K is for Killing

My church, First Presbyterian Church in Albany, NY, is celebrating its 250th anniversary this year. The church donated some artifacts to the Albany Institute of History & Art, itself founded in 1791. The Institute has an exhibit, ongoing through April 17, showing some of the church history over the years.

Some of the church members included John Jay, eventually the first Chief Justice of the Supreme Court; Alexander Hamilton, the first Secretary of the Treasury; and Aaron Burr, third Vice-President of United States, and the first NOT to go on to become President.

After Burr killed Hamilton in a duel in 1804, the pastor Eliphalet Nott delivered a jeremiad against dueling. It being a particularly long and significant sermon, it was published by the Dutch Reformed Church in Albany. (I listened to the re-enacted speech few years ago.) Eliphalet Nott had the remarkable effect of, almost singlehandedly, effectively ending what had been considered an “honorable” way for gentlemen to settle their differences.

The current debate over gun violence likely will not be ended so easily. The solutions seem to be fewer guns on one side, more guns on the other. The latter group clings to the Second Amendment to the United States Constitution: “A well regulated militia being necessary to the security of a free state, the right of the people to keep and bear arms shall not be infringed.” The notion of a militia, to me, seems to be a state-run National Guard.

In any case, here’s a list of murders with firearms (most recent) by country. And here are twelve facts about guns and mass shootings in the United States. Nothing here, I suspect, will change anyone’s mind about the next steps to take. No Eliphalet Nott sermon will save the day any more.

ABC Wednesday – Round 12

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21 thoughts on “K is for Killing

  1. Thank you for the word “jeremiad.” It has been missing from my life.

    “Diatribe” is simply wrong in many cases and “manifesto” often has the right definition but wrong connotation.

  2. I can see background checks to ensure no criminal or mental issues. Unfortunately, strict gun control has the ability to disarm citizens while the criminals continue to possess and use them. Case in point, Chicago alone, with some of the strictest gun laws ended 2012 with 500 murders. Not sure what the answer is, but it’s sure to be a heated debate for a long time.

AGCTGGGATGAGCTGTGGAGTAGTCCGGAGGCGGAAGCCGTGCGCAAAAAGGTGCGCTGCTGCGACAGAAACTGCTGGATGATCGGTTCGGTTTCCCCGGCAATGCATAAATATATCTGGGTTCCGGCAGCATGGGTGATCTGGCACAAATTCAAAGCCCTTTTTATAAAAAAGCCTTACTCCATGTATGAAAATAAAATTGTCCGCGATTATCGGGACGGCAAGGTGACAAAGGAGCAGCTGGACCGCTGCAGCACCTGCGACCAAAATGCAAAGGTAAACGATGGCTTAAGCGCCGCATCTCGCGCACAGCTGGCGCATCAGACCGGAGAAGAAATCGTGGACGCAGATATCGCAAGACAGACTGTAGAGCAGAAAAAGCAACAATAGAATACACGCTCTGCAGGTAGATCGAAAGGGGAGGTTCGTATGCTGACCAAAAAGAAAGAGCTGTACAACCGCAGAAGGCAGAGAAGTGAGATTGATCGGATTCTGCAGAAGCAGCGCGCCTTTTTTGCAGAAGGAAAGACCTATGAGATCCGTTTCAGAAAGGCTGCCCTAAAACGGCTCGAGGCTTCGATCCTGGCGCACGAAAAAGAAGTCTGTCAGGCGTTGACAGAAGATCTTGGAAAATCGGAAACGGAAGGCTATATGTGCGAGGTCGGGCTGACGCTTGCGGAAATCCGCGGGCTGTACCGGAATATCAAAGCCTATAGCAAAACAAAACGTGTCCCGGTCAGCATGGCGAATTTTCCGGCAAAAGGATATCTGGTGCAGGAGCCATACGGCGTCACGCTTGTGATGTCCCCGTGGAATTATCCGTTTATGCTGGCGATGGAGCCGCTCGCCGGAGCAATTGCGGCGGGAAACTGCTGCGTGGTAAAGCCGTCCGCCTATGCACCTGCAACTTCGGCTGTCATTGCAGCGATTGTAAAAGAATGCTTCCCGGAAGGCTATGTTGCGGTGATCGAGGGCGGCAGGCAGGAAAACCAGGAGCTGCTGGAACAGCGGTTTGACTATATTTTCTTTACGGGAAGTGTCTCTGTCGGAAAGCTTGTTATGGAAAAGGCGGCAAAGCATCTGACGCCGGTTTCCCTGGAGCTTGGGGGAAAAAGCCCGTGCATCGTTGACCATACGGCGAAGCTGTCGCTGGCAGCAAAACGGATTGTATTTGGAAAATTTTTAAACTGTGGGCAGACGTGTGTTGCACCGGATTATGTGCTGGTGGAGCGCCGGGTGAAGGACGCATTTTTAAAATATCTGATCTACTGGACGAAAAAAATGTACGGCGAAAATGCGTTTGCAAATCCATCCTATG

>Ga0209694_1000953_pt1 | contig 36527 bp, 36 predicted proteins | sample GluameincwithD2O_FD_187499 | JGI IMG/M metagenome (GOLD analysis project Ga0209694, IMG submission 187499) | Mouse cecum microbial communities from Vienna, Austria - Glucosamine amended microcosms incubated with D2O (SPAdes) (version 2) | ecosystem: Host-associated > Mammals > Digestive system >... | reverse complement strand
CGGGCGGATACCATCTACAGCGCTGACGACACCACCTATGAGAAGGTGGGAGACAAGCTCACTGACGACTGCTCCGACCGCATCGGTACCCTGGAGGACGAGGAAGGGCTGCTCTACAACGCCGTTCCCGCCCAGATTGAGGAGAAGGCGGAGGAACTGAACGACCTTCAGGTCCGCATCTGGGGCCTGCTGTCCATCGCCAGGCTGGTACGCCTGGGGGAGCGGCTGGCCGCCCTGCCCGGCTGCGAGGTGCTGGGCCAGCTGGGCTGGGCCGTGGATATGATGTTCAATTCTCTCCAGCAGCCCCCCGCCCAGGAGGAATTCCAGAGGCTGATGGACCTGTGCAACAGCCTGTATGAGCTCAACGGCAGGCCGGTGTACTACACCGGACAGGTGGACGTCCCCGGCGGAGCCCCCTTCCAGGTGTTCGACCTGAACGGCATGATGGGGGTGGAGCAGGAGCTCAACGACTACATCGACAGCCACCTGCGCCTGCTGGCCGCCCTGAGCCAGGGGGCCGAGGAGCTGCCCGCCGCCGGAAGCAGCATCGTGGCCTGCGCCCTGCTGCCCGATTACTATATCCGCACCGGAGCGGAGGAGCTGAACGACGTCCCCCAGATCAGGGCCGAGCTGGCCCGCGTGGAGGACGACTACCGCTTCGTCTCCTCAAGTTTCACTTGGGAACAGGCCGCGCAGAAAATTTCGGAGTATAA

3. Like other Constitutional Rights, the 2nd Amendment, sacred as many of the firearm extremists consider it, is not and UNLIMITED right. Freedom of Speech does not alow slander; Freedom of Religion does not allow child sacrifice, or even psychedelic drug use except to a narrow group. Although the Supreme Court has found that the Second Amendment covers personal ownership of firearms (Heller decision 2008), it does NOT say ANYone can have ANYthing WHENEVER and WHEREVER they want it as the firearm anarchists argue.

  4. A very important post, Roger! I am opposed against arms, any arms! The more arms there are the more killings will occur. Owners of arms will use them sooner or later, by accident or on purpose. They will often fall into the wrong hands.

  5. Not an easy solution to find, though I do wish there were someone who could simply make some sort of impassioned speech about how we’re all going to hell in a hand-basket if we don’t figure things out and that would solve all our problems.

    Also, I wanted to let you know that I’ve nominated you for a Liebster award; details are on my blog today.

  6. Criminals will always find a way to get guns but the regular citizen should have no need for them. The idea of a “militia” and the right to bear arms referred to back in the 1700’s when the settlers needed to be able to protect themselves against marauders and violent natives. The mentality (thinking process) of the Americans must change in order for the process of gun “control” to move forward. In my mind, absolutely NO ONE should have access to those military type weapons that fire like machine guns! Except for the military, of course. I even know of some Christians who own guns and state that if someone burst into their home, they’d shoot them! Unbelieveable! Just my opinion of course…

    Leslie
    abcw team

  7. We have too much tragedy due to guns in this country, thank you for this post. Interestingly, Burr is buried here in Princeton. Too bad that infamous early act of violence didn’t pave a more peaceful way forward…but I remain hopeful that things may change, even if incrementally.

  8. It’s a terribly complicated issue, I’m in favor of being able to protect ourselves with armed weapons. Not the high powered however. Criminals will NEVER obey any kind of law–regardless.
    Ann

  9. Very interesting. Thank you for an interesting post on a difficult issue. Gun control must come. The public cannot contiue to use guns willy-nilly.

  10. The problem of the heart that wants to kill existed before guns were invented. If guns are out the equation there is the knife, bow and arrow, or simply hands! How to defend one’s freedom would be complicated since so many weapons are around! The jeremiad made me smile -in Dutch we have the same word, and even a verb:)

  11. Oh what a fascinating post! And what a cultural treasure. The founding fathers were awesome, but there are still messes we have to live with that will unfortunately not be fully resolved for quite some time – sermons or no sermons.
    In the meantime, have a Happy Easter!

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